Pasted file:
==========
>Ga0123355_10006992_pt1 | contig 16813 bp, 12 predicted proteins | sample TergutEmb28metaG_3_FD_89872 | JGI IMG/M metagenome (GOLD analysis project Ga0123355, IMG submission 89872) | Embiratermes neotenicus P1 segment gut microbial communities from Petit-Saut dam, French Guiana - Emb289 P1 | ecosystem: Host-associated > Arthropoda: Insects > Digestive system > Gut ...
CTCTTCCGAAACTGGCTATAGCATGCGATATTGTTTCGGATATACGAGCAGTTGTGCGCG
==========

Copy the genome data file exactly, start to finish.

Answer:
>Ga0123355_10006992_pt1 | contig 16813 bp, 12 predicted proteins | sample TergutEmb28metaG_3_FD_89872 | JGI IMG/M metagenome (GOLD analysis project Ga0123355, IMG submission 89872) | Embiratermes neotenicus P1 segment gut microbial communities from Petit-Saut dam, French Guiana - Emb289 P1 | ecosystem: Host-associated > Arthropoda: Insects > Digestive system > Gut ...
CTCTTCCGAAACTGGCTATAGCATGCGATATTGTTTCGGATATACGAGCAGTTGTGCGCG